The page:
What is a wellbeing adviser?

Wellbeing advisers help young people find support when they’re feeling down or anxious. The adviser will make a plan with them and then they’ll catch up to see how things are going.

• Wellbeing advisers are free
• Advisers are trained to work with young people
• Advisers aren’t counsellors
• You might have to wait to see an adviser
• You can bring a parent or trusted adult
• You can sign-up until November 2023, and see an adviser until January 2024

I’m aged 11-24

How will I talk to my wellbeing adviser?

When you sign-up, you’ll be paired with an adviser. We’ll let you know when we’ve found someone for you and tell you a bit more about them. Then you can arrange your first chat.

You can choose from different catch-up times and talk:

By phone

By video call

In person

Will our chats be private?

Everything you say is confidential. Your adviser will not tell anyone what you say unless they think that you, or someone else, are in danger.

What if I'm under 16?

If you’re under 16, we just need to check with a parent or carer if you can see an adviser. This is so everything is as safe as possible. You can show them this webpage if they want to know more – and here’s some help for talking about how you’re feeling. We’ll ask for their details when you sign-up.

If this isn’t possible, please let us know. We can chat about this further. 

How does it work?

1. First 2 chats

You’ll tell your wellbeing adviser how you feel. Then you’ll set goals together and choose the help you’d like to try. This could be things like counselling, community groups or health services.

2. Getting help

Your wellbeing adviser will help get the support you’ve chosen. They can help you get in touch with people and they can help you with sign-up forms.

3. Catch ups

You’ll talk to your adviser about how much you’d like to catch up. They’ll chat with you about what’s working, and, if you want to try something else, they’ll help you with that.

4. Moving on

When you feel ready, you can stop seeing your wellbeing adviser. They’ll make sure you can manage your feelings and they’ll tell you where to get more help if you need it.

We want to make sure a wellbeing adviser is right for you. If things are very serious, we can find you other help instead.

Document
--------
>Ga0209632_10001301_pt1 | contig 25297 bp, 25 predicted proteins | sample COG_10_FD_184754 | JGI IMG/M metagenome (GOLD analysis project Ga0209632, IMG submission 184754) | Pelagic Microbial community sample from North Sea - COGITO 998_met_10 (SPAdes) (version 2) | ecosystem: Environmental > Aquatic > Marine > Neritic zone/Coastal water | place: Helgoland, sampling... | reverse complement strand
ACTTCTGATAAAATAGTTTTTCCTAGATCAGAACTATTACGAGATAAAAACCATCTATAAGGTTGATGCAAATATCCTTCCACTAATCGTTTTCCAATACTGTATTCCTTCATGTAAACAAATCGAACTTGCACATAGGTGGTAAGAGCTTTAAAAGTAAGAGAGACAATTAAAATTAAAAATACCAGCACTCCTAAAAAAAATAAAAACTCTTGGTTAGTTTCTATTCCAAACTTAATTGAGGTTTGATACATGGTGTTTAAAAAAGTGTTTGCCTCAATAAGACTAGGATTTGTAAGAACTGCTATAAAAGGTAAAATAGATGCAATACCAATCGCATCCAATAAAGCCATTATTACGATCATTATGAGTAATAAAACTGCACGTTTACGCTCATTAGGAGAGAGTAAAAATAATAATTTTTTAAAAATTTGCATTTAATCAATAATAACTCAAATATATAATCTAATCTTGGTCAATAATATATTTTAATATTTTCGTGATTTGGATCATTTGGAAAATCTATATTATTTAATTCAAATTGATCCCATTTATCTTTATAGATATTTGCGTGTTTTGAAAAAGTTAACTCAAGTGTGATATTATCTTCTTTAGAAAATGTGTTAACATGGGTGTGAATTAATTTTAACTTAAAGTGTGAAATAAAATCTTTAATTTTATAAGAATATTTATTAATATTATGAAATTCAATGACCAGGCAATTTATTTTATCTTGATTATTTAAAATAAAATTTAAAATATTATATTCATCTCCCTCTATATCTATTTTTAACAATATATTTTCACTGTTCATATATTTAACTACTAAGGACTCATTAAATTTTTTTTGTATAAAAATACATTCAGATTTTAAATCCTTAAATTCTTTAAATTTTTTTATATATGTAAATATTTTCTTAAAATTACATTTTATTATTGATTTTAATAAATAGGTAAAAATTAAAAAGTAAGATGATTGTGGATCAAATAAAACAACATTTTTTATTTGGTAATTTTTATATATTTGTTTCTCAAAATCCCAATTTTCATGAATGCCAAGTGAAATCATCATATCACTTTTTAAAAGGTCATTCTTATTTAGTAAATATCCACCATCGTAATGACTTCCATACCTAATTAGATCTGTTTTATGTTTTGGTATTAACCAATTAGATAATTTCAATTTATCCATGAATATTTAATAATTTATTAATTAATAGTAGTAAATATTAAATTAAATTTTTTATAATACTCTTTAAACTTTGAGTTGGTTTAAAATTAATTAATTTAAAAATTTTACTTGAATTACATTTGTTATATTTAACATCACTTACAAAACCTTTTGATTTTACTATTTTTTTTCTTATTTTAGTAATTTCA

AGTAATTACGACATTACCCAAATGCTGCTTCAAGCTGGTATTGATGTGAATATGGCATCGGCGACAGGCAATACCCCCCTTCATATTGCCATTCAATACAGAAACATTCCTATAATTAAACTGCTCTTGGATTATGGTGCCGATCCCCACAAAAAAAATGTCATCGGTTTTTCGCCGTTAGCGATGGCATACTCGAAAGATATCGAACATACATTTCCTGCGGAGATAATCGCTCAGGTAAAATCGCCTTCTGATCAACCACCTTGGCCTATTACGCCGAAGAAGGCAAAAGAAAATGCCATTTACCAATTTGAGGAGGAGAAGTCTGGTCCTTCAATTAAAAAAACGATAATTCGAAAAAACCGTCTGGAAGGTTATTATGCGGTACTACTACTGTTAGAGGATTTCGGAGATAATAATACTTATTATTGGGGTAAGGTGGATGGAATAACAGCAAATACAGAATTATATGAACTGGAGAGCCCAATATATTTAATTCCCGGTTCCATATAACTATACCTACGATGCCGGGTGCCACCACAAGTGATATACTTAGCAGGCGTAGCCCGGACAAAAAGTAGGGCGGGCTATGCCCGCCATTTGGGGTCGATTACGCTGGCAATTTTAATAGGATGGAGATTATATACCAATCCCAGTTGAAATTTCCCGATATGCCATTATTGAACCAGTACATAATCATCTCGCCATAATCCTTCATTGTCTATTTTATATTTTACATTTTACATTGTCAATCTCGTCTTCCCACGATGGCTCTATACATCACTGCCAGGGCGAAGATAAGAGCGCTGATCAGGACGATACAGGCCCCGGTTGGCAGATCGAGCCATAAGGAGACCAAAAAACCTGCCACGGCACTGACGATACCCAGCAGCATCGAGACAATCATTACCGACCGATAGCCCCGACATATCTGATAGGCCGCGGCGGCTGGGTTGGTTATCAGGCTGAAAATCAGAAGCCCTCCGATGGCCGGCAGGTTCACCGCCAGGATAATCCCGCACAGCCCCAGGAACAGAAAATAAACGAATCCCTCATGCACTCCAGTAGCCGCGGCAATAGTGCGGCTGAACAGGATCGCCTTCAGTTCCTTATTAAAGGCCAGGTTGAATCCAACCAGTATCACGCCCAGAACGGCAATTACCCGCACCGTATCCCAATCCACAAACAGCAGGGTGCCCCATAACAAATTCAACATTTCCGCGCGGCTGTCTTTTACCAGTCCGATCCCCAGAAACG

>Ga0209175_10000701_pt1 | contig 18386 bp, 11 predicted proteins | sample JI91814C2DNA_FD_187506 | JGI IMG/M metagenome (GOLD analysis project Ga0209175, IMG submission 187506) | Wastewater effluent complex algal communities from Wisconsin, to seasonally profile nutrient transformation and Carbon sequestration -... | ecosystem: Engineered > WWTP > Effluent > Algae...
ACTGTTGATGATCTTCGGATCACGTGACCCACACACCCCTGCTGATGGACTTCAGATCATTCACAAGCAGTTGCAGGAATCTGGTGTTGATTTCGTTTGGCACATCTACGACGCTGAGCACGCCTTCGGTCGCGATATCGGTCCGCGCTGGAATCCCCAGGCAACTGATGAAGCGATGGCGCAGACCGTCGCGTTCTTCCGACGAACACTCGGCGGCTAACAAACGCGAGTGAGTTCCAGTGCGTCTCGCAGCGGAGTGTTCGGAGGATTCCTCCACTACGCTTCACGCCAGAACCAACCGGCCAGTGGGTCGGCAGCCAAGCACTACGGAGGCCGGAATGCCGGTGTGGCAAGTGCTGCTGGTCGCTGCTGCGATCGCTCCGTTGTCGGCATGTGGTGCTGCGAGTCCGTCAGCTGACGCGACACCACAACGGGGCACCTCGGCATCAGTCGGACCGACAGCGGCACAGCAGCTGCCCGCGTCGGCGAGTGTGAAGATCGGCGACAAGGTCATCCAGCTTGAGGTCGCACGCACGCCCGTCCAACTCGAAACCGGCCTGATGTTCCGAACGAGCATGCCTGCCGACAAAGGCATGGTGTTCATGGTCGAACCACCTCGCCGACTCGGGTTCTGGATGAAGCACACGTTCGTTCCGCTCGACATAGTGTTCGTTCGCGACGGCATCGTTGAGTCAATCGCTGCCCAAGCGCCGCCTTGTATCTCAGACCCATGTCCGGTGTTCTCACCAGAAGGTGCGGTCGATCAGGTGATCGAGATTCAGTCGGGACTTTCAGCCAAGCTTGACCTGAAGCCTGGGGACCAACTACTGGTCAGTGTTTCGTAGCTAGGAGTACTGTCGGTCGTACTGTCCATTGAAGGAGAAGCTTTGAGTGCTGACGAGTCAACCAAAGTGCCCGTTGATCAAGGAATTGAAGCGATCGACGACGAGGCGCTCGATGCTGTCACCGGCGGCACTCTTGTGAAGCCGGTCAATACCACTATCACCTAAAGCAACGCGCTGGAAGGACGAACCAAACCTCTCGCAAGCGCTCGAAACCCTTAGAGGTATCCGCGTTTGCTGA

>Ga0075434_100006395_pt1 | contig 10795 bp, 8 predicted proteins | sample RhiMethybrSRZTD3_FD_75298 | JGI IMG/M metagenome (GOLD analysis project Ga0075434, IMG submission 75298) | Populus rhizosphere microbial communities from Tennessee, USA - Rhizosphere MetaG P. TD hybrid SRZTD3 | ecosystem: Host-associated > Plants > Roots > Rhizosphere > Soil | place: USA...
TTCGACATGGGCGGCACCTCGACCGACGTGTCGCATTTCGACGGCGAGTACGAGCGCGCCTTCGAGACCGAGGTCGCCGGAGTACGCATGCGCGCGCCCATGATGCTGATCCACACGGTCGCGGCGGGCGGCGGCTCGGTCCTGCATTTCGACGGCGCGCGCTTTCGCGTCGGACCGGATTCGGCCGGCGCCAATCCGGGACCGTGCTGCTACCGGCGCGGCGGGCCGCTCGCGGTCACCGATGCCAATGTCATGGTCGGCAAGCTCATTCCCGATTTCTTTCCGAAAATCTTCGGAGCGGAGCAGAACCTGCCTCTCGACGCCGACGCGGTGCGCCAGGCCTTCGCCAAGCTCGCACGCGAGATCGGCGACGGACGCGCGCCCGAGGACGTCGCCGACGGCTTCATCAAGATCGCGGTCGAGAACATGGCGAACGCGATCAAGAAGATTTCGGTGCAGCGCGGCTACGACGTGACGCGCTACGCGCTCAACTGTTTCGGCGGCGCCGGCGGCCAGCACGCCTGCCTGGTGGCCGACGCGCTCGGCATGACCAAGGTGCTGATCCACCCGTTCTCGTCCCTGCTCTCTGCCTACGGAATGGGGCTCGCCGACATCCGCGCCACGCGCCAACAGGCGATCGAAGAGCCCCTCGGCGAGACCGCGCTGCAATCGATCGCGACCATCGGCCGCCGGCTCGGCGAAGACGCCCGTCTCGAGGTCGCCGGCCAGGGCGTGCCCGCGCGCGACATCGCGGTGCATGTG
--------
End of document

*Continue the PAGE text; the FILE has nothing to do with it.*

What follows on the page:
I’m a parent/carer

How will my child talk to their wellbeing adviser?

When your child signs up, they’ll be paired with an adviser. We’ll let them know when we’ve found someone for them – and tell them a bit more about their adviser. Then they can arrange their first chat.

Your child can choose from different catch-up times and talk:

On the phone
By video call
Face to face
Will my child's conversations with their adviser be confidential?

What your child says is confidential – unless they want you to know. But we have plans in place if we think they’re in danger.

How can I talk to my child about mental health?

It can be tricky talking to your child about their mental health. Try to find a time and place that suits you both. The time may never feel perfect, but it can help if you both feel calm and comfortable. This could mean talking in a quiet place, or it could mean doing an activity together. Consider showing them the information on our wellbeing advisers further up this page.

Find advice on talking to your child about mental health.

I know someone aged 11-24 who needs help

How can I tell someone about wellbeing advisers?

If you think this is right for someone you know, you can share this webpage with them. Checking in with a young person about how they’re feeling can be tricky, but we’ve got some tips that might help.

How will they talk to their wellbeing adviser?

When the young person you know signs up, they’ll be paired with an adviser. We’ll let them know when we’ve found someone for them – and tell them a bit more about their adviser. Then they can arrange their first chat.

Advisers offer different catch-up times and can talk:

On the phone
By video call
Will their conversations with their wellbeing adviser be kept confidential?

We keep things confidential. An advisor will only tell someone if the person you know, or someone else, is in danger.

If you have any concerns about your health and safety, we always recommend that you contact your GP.

If you feel like you are in a crisis or feel like you need urgent support:

If you feel like you might attempt suicide, or may have seriously harmed yourself, you need urgent medical help. Please:

If you can’t do this by yourself, ask someone to help you.

Mental health emergencies are serious. You’re not wasting anyone’s time. 


Senior Assistant Psychologist

Pronouns: he/him

I became an adviser because I want to make sure young people are able to learn about and take care of their wellbeing. When I was growing up, mental health was not spoken about a lot, and I know it would have been so helpful to have someone I felt comfortable to speak about it with, and learn how to cope in ways that were right for me.

more less


Assistant Psychologist

Pronouns: she/her

I became an adviser because I wanted to be able to connect people with the services they need, whether it’s local organisations, activity groups, or others. 

more less


Mental Wellbeing Adviser

Pronouns: she/her

I became a well-being advisor because I want to support young people in feeling more hopeful and gain skills that allow them to reach their full potential. Having someone who listens has made a huge difference in my own life, so I want to pass this experience onto others.

more less

Useful Downloads:

For enquiries about the service please contact [email protected]

The Wellbeing Advisers project is funded by BBC Children in Need, Deloitte, and Mind. This is a new service available in Hammersmith, Fulham, Ealing, and Hounslow, Newport, Coventry, and Warwickshire. It’s due to run until January 2024.

Our Supporters